Cognitive Disorders in Patients with Hypertension: Are There Gender Differences?

  • Viktoriia Krotova Dnipropetrovsk Medical Academy
  • Oleksandra Rosytska Dnipro State Medical University
  • Tetyana Khomazyuk
Keywords: hypertension, cognitive disorders, neuropsychological tests, quality of life, gender characteristics, autonomic (vegetative) index, blood pressure


Background: Given the profound differences between women and men, there is a need to study gender as a vital variable and factor in blood pressure regulation, control, and treatment. The level of anxiety and depression, which significantly affect the psychological characteristics and patients' quality of life, and the status of the autonomic nervous system represent a rather significant layer of hypertension problems due to its specificity, accumulating its medical, social, gender, and humanitarian aspects, which are related to sexual characteristics.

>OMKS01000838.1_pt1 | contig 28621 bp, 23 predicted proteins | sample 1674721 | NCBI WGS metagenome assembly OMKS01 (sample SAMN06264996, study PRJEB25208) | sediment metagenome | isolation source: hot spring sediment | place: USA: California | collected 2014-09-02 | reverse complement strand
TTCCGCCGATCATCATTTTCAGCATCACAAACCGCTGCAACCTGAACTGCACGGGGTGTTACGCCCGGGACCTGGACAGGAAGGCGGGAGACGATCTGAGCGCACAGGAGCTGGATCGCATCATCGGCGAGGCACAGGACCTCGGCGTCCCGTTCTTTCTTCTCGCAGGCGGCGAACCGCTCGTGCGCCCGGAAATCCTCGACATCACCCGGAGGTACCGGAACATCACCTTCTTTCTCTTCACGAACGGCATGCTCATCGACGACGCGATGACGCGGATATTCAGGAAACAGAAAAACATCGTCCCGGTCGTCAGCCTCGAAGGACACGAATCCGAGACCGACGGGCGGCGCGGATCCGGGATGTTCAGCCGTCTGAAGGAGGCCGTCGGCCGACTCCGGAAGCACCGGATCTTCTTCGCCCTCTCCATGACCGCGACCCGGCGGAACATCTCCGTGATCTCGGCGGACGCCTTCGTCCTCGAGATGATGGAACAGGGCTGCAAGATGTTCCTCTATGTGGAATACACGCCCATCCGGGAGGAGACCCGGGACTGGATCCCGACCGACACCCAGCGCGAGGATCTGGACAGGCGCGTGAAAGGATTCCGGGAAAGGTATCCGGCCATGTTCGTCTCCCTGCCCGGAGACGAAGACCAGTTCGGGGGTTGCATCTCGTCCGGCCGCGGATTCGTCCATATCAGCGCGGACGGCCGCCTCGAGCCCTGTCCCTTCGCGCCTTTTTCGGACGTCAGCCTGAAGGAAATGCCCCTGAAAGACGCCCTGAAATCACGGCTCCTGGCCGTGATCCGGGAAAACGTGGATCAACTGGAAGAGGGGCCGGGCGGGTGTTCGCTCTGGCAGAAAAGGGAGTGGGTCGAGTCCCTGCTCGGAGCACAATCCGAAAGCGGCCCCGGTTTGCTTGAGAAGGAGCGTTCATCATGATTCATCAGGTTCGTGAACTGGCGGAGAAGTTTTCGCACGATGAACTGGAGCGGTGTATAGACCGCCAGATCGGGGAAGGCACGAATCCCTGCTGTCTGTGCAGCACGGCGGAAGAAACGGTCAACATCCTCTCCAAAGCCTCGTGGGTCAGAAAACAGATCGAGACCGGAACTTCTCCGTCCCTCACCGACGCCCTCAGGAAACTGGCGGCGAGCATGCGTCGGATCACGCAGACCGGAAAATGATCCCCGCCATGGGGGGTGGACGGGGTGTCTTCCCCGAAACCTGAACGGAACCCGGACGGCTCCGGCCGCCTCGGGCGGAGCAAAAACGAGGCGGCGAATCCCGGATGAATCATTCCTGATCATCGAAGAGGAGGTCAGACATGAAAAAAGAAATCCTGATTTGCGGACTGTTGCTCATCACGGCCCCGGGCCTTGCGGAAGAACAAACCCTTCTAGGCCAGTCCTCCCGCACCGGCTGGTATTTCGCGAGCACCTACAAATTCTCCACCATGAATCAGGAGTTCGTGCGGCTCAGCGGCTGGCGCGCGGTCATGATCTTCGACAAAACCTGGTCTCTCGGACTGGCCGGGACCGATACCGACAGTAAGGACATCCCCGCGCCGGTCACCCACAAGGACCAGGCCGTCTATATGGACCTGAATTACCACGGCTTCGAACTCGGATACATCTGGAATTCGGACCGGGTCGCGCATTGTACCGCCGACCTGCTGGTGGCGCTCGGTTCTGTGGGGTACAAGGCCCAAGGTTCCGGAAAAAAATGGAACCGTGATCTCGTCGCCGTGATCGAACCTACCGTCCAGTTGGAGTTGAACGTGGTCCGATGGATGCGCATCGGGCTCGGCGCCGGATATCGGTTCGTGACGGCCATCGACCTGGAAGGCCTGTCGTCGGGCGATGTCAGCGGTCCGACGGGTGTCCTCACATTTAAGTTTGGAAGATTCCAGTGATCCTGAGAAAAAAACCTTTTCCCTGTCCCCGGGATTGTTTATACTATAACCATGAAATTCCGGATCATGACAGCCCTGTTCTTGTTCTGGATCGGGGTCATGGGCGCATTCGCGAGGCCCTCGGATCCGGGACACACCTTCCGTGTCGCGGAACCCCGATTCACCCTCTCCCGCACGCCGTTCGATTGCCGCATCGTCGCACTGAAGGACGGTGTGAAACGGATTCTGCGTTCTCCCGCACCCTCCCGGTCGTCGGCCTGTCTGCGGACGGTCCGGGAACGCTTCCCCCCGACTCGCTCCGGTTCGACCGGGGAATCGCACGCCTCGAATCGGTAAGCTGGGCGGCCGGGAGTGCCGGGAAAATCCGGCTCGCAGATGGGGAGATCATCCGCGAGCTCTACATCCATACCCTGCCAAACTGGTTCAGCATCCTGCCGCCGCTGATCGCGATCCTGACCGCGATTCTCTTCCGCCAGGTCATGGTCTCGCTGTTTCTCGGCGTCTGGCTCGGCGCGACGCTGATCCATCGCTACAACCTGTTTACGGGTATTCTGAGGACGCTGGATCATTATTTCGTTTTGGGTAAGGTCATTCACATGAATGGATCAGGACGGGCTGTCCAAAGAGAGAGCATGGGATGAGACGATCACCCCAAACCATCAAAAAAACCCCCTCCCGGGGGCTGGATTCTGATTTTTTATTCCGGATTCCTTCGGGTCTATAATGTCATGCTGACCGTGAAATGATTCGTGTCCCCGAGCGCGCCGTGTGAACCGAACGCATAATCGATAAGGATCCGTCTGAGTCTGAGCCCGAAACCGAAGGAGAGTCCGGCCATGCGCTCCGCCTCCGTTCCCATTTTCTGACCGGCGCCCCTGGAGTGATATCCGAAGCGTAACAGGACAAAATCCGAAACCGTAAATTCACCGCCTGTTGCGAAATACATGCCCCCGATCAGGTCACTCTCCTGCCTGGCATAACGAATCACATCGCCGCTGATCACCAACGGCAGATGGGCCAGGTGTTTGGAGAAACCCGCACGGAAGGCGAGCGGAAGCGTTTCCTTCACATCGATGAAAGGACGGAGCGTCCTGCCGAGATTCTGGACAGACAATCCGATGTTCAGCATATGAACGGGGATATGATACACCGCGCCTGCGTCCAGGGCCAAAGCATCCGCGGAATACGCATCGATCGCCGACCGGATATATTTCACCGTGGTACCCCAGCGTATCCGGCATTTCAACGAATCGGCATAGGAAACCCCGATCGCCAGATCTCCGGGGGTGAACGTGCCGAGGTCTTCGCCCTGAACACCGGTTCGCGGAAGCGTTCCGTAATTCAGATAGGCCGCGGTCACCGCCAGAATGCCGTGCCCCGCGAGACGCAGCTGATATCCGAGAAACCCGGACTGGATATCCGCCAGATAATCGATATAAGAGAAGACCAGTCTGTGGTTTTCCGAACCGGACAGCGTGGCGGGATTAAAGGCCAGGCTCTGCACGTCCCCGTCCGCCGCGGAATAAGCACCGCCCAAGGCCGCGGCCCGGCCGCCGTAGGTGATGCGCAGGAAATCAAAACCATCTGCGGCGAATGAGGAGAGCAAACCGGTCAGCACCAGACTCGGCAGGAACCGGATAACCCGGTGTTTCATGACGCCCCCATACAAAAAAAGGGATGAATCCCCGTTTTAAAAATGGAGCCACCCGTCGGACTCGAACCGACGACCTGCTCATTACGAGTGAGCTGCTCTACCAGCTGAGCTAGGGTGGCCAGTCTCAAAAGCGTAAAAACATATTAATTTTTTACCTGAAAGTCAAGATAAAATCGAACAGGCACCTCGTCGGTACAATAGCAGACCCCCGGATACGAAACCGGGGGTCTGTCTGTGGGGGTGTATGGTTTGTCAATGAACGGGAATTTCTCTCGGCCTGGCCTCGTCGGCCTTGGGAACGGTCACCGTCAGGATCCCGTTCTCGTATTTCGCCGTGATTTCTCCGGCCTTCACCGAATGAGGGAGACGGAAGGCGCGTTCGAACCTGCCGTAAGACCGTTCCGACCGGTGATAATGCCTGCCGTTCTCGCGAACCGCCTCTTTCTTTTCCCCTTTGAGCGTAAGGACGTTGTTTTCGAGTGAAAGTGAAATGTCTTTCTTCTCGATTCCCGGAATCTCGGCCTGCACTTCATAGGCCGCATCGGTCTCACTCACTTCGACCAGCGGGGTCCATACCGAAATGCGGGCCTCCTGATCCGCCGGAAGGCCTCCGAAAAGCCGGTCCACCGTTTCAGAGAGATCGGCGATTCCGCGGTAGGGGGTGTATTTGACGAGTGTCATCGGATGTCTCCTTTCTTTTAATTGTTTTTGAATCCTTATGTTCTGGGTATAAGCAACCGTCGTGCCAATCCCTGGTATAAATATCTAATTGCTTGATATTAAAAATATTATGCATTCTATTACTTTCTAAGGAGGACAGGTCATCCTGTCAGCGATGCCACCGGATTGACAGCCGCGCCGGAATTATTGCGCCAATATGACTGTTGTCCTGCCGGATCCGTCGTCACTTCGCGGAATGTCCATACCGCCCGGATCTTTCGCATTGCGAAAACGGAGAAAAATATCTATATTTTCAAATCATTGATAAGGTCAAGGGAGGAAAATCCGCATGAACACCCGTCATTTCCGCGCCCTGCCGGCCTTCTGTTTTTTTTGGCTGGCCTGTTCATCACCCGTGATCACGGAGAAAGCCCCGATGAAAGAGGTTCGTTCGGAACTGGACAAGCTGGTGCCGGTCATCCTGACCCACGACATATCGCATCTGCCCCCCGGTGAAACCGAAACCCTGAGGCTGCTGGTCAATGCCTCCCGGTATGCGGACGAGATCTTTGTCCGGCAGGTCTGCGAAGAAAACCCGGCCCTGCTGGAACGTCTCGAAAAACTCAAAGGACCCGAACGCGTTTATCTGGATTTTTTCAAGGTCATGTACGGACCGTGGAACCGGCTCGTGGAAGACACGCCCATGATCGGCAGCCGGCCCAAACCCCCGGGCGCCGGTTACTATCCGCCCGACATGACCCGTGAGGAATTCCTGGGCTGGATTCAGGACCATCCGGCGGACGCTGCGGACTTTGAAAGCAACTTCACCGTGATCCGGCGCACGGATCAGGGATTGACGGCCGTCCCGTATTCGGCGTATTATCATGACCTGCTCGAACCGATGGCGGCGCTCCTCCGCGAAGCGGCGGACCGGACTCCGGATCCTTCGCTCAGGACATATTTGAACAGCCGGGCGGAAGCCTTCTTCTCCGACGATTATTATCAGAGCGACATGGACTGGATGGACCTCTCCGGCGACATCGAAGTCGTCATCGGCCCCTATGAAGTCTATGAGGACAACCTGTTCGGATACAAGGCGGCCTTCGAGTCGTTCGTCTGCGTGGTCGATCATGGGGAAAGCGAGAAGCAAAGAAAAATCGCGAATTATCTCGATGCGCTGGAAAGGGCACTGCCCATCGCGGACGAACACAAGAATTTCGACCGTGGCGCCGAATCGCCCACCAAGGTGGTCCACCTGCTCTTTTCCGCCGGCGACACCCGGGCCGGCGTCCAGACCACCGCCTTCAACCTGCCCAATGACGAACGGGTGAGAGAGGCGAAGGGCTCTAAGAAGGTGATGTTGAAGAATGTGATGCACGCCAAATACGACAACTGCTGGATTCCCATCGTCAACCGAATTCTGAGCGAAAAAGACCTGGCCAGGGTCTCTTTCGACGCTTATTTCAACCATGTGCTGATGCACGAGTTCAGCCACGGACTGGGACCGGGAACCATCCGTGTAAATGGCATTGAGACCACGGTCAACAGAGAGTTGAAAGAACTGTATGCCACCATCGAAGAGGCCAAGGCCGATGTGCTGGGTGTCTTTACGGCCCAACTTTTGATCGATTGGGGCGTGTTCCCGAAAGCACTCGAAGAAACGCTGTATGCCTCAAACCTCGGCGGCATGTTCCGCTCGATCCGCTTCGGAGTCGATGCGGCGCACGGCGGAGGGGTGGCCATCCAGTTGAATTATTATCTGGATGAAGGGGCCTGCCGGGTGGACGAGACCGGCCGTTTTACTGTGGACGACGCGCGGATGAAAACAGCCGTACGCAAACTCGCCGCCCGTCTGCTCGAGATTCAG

Material and Methods: The study results are based on the data of a comprehensive examination of 185 working patients with controlled hypertension (H) stage II. According to the neuro-psychological testing on MMSE, МоСА and Life Quality scales, 157 people with various severity cognitive disorders (CD) were found. There were 87 (55.4 %) women and 70 (44.6 %) men among them, and the average age [M(SD)] was 52.3 (8.2) years; the average duration of H was 10 (8-12 years). The comparison and control groups were adequate for the purpose. The standard methods of parametric and non-parametric statistics processed the obtained data.